Ahead

AHEAD is an approved Charity Institution recognised by the MRA for the purposes of the Income Tax Act 1995. AHEAD is an approved Charity Institution recognised by the MRA for the purposes of the Income Tax Act 1995. AHEAD is an approved Charity Institution recognised by the MRA for the purposes of the Income Tax Act 1995. AHEAD is an approved Charity Institution recognised by the MRA for the purposes of the Income Tax Act 1995.
AHEAD is an approved Charity Institution recognised by the MRA for the purposes of the Income Tax Act 1995. AHEAD is an approved Charity Institution recognised by the MRA for the purposes of the Income Tax Act 1995. AHEAD is an approved Charity Institution recognised by the MRA for the purposes of the Income Tax Act 1995. AHEAD is an approved Charity Institution recognised by the MRA for the purposes of the Income Tax Act 1995.

Know your Right at work! Violence at Work, Section 54 Offence

Know your Rights at Work; Industrial Relation in Mauritius:
Section 54 of the Employment Rights Act 2008.

Let us take a look at Section 54 of the Employment Rights Act 2008. S54 concerns ‘Violence at work’. This section is very important and every employee of the Republic must know about this provision – well. Knowing about violence at work equips the worker with an armor to protect against unwarranted and undesired situations and circumstances at work. S54(2) provides that if a person (it can be an employer, a colleague, a friend at work, the manager, supervisor, shareholder or anybody at work) is found ‘guilty’ (convicted means found guilty by a court of law) of an offence of committing violence against another person, then that person will be subject to a fine of ‘up to’ Rs.75,000 ‘and’ a maximum of 2 years prison. It can be either prison and fine or prison only or fine only – it depends upon the gravity of an offence.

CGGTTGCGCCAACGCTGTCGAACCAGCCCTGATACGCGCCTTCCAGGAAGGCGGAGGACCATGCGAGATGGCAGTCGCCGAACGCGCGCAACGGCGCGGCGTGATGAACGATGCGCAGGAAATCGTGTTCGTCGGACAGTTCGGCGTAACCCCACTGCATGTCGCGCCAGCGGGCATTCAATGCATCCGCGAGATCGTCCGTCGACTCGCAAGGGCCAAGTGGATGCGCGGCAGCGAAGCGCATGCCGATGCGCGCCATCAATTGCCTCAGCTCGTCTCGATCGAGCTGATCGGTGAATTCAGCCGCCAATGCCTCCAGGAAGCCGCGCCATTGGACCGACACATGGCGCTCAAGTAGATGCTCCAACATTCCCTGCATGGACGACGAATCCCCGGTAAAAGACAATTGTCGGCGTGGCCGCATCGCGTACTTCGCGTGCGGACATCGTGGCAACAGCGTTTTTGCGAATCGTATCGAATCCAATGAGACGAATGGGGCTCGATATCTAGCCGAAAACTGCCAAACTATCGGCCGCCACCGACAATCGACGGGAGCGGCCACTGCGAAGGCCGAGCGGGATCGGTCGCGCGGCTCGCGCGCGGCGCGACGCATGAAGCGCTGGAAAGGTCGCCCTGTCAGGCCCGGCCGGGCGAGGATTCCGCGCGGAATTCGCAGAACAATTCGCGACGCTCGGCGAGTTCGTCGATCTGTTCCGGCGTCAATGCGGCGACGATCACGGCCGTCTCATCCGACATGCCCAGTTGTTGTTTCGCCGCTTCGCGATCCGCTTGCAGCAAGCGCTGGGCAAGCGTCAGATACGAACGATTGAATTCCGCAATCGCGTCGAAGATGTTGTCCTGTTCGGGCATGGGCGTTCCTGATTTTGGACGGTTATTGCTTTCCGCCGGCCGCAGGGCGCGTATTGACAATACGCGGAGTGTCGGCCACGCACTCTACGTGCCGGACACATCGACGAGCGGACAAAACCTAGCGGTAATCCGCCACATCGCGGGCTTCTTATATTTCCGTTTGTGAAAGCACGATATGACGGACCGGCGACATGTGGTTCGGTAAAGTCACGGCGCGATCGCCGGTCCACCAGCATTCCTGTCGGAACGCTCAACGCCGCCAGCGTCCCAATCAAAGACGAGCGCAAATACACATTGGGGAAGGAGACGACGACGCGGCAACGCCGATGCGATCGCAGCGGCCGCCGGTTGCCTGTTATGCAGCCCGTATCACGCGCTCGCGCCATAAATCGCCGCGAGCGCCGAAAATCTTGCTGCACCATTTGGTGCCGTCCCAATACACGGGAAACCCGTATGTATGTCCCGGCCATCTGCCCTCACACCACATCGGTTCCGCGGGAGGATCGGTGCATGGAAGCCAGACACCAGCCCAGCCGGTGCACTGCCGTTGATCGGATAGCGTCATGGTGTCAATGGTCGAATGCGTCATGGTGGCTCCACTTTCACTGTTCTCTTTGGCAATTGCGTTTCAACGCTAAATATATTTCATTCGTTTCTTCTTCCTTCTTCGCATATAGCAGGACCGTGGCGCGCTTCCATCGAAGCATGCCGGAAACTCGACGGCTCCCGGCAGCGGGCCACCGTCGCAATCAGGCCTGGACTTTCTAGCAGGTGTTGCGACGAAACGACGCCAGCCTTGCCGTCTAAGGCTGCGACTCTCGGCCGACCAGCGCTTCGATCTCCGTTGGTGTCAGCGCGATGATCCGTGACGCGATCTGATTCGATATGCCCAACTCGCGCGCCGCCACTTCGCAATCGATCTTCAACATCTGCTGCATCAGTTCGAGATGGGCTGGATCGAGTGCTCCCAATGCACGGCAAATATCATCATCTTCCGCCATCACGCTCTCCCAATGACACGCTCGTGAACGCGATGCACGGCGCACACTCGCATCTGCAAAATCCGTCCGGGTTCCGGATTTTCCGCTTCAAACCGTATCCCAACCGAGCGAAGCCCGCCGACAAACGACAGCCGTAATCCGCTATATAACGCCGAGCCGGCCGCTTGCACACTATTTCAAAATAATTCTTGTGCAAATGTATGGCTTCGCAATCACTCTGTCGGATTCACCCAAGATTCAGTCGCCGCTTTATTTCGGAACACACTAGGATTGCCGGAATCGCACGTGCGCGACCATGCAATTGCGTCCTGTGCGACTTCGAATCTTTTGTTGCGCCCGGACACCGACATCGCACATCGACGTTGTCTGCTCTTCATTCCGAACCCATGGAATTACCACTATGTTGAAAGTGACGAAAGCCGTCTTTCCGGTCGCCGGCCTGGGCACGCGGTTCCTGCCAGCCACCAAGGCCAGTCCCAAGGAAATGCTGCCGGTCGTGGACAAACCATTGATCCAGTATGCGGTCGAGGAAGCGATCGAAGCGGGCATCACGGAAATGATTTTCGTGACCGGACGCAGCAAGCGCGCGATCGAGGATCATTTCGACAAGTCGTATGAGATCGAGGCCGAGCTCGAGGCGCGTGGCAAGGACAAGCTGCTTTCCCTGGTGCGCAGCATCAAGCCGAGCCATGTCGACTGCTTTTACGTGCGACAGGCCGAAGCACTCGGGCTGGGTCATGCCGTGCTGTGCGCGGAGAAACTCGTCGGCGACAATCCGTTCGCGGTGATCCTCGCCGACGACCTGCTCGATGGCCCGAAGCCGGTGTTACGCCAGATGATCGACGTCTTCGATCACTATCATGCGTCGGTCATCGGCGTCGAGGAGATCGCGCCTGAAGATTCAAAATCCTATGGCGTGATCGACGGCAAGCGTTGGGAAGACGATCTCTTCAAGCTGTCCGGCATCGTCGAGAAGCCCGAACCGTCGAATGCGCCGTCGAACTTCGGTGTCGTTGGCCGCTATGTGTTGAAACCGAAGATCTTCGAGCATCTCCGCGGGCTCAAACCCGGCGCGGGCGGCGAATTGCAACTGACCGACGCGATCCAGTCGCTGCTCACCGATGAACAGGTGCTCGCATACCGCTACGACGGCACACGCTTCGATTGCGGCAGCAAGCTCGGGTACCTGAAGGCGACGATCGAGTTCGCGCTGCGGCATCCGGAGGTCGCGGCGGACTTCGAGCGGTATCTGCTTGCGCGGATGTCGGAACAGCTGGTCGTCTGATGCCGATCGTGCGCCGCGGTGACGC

When we speak of violence at work, we also refer to harassment, sexual, physical and moral harassment, threat, bullying, insults, use of vulgar language and so. Unfortunately many workers are subject to violence at work in Mauritius despite the law and they do not know how to protect themselves and how to defend themselves. Workers become helpless! At times workers do not even know that some types of behaviours by another person at work against them are illegal by virtue of the law. And there is a tendency by workers to believe that employers, managers, supervisors and those who have direct or indirect control over their employees have a right to act as it pleases them. This belief is not correct. And not correct at all.

Many workers knowingly or out of ignorance or even innocence, under threat or under fear of job loss – among other conditions, remain silent. Workers tend to accept that unwarranted and unacceptable behaviour by another is normal. No it is not normal. And this is worst kind of human right violation. Workers take the pressure silently and the consequences are abuse and exploitation, among others. It is important to know that no employer has a legal and moral right to harass or bully (commit a violence) against any other person or worker.